At N.E.W.S., we always discuss the conditions with the remixer beforehand. We come to an agreement and we stand by it. If you want to stay in this business and have a healthy relationship with your artists, you have to be honest.
If we happen to not like a remix, we talk to the producer and explain why we don’t like it, and nine times out of ten the producer changes the remix and it is accepted.
What is your view of Belgian radio?
I’m very happy with Belgian radio. The state-owned Radio Donna is the biggest radio station and they just play the music that they think is important for Radio Donna, as does the alternative station Studio Brussel, which is also state-owned.
The commercial stations also have a tradition of playing fresh new music. In comparison to other countries, it’s easier in Belgium to get new music played on radio, although it isn’t that easy!
Luckily, Belgium is a very small country. In the US, for example, the amount of money they have to put into marketing new artists is enormous. We can break songs by new artists in our market and if they’re hits, we can get them on a few compilations and we can recoup our costs.
In other territories, they have to spend so much money on promotion that if the record flops, the project is dropped very quickly.
It’s been argued that European dance music doesn’t sell in the US because real artists aren’t behind the music…
You mean real vocal artists? You can’t put a fake artist on a record. You have to take your projects very seriously if you want them to work and at N.E.W.S. we only sign real talent.
Do you consider the Japanese market?
I’m very intrigued by Japan. They have their own culture and their own artists. I can’t really get a grip on it, though. Sometimes there are records that work over there and I ask myself how in the world is it possible for that particular artist to be that successful in Japan?
Other records that I thought might be big in Japan flop. It’s a very special market and a difficult one to understand.
How do you view the position of independent labels in the current music business environment?
It’s a very exciting time at the moment, and the whole landscape is changing. Many players are out of the market, which I deeply regret, but a new period is beginning in which the independents will play a very important role, doing the fieldwork and breaking new artists.
Lots of good new music will come from small or independent labels because they are willing to invest in new talent.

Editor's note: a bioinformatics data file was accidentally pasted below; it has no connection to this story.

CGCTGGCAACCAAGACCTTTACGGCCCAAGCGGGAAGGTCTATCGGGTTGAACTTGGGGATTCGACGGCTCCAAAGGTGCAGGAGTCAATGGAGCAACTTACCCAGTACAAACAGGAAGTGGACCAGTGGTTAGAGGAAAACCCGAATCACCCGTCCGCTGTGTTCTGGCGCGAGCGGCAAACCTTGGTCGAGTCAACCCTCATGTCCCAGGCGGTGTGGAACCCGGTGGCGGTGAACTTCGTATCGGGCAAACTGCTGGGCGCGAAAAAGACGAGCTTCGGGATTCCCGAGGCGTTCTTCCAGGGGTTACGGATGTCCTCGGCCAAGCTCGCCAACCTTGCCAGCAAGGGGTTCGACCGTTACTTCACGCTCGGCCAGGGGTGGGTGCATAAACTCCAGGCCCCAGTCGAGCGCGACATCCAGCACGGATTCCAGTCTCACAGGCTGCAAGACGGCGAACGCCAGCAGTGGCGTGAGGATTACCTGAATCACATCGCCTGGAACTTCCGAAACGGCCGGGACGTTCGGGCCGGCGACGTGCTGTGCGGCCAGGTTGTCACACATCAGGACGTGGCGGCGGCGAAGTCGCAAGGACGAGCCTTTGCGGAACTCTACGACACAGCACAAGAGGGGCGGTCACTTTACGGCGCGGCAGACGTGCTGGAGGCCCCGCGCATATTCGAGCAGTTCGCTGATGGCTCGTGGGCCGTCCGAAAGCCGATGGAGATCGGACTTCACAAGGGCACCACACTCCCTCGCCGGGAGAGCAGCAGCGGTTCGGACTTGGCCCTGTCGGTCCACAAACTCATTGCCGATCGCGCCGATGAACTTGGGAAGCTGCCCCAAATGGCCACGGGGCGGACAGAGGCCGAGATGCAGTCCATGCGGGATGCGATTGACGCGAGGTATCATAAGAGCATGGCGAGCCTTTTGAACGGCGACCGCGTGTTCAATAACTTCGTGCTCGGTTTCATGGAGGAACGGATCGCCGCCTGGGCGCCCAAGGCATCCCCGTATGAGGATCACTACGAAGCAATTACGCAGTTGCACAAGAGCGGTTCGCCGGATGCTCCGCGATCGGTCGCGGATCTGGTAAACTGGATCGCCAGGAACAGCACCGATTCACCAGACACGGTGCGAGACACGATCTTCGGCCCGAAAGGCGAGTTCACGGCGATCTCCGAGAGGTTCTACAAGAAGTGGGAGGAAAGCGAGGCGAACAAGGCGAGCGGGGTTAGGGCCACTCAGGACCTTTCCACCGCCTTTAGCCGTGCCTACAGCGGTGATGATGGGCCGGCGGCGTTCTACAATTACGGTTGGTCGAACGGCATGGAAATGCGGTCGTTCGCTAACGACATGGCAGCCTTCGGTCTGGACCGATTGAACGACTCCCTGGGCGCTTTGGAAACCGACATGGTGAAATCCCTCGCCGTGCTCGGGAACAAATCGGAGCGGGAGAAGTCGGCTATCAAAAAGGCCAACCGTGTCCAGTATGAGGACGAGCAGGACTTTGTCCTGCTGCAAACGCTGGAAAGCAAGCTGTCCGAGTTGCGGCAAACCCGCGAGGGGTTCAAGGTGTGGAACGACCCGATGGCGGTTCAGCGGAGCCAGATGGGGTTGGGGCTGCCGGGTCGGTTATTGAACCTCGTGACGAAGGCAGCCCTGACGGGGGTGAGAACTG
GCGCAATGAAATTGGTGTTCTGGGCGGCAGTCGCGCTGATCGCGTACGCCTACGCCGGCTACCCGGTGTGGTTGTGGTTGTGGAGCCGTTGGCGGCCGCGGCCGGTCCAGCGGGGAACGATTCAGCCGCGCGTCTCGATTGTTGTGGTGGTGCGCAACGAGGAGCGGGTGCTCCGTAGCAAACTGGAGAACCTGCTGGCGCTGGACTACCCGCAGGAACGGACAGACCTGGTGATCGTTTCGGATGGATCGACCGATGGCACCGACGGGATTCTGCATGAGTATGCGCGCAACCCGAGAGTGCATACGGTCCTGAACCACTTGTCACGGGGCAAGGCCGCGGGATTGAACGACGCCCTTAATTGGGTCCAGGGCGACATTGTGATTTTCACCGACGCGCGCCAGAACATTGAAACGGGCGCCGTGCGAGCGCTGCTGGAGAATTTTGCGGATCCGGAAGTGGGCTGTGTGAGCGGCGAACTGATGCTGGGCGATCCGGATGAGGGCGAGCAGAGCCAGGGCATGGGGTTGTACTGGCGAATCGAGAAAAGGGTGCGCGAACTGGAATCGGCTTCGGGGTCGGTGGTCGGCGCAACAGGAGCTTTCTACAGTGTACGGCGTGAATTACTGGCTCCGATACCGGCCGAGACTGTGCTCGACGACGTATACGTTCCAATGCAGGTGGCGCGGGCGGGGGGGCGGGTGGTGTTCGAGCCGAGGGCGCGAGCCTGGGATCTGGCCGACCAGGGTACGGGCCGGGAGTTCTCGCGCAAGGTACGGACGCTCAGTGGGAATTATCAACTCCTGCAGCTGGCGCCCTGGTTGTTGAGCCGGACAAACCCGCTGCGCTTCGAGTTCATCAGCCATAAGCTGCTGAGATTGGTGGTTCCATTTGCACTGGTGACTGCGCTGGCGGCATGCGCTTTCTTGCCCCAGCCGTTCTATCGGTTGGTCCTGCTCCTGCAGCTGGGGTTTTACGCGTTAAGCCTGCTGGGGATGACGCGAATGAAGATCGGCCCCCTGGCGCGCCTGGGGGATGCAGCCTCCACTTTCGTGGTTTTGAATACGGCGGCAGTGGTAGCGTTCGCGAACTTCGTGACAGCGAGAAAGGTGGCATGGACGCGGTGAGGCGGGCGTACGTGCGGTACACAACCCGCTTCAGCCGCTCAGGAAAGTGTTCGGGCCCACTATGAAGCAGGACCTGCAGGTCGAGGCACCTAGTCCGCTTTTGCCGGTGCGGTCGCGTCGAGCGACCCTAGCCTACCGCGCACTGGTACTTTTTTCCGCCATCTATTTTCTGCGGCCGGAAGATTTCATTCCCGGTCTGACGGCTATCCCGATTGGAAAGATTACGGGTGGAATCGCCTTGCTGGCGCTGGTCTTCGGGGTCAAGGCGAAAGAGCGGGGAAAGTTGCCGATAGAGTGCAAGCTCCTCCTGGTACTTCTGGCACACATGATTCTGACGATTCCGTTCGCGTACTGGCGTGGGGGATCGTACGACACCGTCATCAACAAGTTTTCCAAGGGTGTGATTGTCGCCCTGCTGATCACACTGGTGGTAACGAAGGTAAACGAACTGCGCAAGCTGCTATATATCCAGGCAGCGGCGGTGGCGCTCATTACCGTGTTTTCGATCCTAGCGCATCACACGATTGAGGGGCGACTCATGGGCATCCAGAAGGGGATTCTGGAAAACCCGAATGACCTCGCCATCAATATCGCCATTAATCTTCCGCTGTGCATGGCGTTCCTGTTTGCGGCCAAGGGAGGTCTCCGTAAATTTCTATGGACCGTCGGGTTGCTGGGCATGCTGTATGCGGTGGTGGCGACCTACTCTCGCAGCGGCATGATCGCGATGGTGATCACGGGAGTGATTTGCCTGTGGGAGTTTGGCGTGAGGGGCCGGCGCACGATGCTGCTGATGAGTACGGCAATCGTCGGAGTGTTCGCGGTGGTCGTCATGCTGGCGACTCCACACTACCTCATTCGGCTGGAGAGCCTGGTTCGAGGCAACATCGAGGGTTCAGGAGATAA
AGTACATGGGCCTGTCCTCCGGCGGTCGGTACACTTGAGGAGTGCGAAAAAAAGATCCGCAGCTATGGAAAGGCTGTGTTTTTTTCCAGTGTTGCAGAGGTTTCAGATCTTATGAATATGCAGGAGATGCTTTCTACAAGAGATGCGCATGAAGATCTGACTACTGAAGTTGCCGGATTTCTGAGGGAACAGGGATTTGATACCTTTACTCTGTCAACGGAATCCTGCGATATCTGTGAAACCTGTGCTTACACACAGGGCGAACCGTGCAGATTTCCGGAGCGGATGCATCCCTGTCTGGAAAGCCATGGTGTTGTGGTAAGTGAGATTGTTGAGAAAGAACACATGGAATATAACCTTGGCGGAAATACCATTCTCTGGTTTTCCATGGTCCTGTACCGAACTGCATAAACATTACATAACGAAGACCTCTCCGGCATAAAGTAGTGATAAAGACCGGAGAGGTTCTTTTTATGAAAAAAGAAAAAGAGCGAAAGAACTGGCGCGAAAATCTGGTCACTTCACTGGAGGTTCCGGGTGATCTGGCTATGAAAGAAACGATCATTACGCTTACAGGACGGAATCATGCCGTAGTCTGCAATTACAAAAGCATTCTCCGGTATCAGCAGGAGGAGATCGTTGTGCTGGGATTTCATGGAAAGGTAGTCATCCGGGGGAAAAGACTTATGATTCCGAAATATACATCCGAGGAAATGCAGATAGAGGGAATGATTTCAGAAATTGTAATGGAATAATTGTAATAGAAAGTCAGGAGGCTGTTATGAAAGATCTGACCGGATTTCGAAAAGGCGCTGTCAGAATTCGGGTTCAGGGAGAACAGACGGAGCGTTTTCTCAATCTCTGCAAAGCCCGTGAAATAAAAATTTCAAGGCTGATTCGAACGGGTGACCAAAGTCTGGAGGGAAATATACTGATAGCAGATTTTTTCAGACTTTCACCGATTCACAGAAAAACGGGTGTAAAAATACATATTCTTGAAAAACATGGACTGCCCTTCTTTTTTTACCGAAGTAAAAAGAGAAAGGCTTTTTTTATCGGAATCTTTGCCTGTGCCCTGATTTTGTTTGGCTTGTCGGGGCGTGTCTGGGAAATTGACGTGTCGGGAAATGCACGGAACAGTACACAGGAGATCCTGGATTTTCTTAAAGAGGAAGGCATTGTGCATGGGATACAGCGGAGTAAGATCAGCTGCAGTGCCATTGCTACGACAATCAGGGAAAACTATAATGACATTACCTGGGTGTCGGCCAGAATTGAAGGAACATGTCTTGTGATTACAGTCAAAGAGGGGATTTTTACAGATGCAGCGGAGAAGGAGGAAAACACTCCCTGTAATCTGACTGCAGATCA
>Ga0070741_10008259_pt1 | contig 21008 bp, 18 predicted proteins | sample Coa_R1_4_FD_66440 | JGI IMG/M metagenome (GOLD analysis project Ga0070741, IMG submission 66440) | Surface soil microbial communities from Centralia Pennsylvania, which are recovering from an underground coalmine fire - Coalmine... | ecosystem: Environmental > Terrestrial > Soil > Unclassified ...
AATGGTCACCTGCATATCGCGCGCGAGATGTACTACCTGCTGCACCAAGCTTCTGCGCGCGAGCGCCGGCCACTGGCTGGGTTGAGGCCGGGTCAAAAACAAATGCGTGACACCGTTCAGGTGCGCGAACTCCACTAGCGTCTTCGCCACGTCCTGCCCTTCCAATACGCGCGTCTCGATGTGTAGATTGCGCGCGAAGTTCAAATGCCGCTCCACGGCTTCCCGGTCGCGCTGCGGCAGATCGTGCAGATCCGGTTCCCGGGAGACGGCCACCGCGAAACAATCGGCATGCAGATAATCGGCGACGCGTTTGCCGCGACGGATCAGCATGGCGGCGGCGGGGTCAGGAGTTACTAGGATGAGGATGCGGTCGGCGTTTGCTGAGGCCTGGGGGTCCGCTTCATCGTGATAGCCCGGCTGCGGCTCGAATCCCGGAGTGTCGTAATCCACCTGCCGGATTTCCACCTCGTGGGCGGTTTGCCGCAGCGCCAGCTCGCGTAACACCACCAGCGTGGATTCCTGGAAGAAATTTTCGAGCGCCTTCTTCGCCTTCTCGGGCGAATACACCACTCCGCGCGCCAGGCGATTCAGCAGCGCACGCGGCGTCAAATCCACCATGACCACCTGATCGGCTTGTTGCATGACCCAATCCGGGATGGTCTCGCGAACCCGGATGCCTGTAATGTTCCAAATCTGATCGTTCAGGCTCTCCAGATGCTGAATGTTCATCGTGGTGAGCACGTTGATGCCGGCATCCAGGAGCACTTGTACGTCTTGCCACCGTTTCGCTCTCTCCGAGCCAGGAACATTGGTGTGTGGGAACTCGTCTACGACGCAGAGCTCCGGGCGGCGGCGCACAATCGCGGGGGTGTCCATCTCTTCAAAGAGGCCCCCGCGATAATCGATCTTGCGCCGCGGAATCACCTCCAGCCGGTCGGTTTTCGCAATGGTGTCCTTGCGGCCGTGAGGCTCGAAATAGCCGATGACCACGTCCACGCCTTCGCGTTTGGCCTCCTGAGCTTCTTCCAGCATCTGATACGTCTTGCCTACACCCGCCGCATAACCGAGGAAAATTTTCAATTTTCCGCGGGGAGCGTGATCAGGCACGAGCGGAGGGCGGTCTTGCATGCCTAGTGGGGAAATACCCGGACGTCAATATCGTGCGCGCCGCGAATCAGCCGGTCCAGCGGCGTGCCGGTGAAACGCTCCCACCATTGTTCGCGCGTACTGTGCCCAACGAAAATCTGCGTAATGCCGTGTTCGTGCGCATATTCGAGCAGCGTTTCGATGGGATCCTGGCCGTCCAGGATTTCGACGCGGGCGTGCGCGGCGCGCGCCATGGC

What are your views on reality music TV shows?
I have two distinct feelings about them. The negative aspect is that the people behind these shows think that they can launch artists just by marketing. A TV station puts a lot of money into a show and the artists are, in an artificial way, portrayed as idols.
Of the four artists who got contracts in the last edition of Pop Idol in Belgium, two have already been dropped. They were hyped as huge stars, but it was just a balloon, and they didn’t sell enough records.
The positive aspect is that people get a chance to display their talent. It’s a way for people who wouldn’t otherwise know how to get into the music business, because they don’t know any record companies, producers or A&Rs, to do so.
What aspect of the music industry would you change?
I’d put more music and less business into the industry. Because of the crisis in the music industry, people are really on tenterhooks.
What has been the greatest moment of your music career?
When talented artists have been able to do what they like most, that is, singing, producing and so on, and other people have had a chance to enjoy the product of that. On a personal basis, to have met some really nice people who have become friends.
What do you see yourself doing in five to ten years’ time?
I hope to still be an A&R. I don’t want to be a record company boss, for instance, because that isn’t one of my ambitions. My ambition is to be part of a good team that releases music with love.
I’ve now been an A&R for four years, and the longer I do this job, the more interesting it becomes; you get into it in more depth, you get more experience, and you have better relationships.
Interviewed by Kimbel Bouwman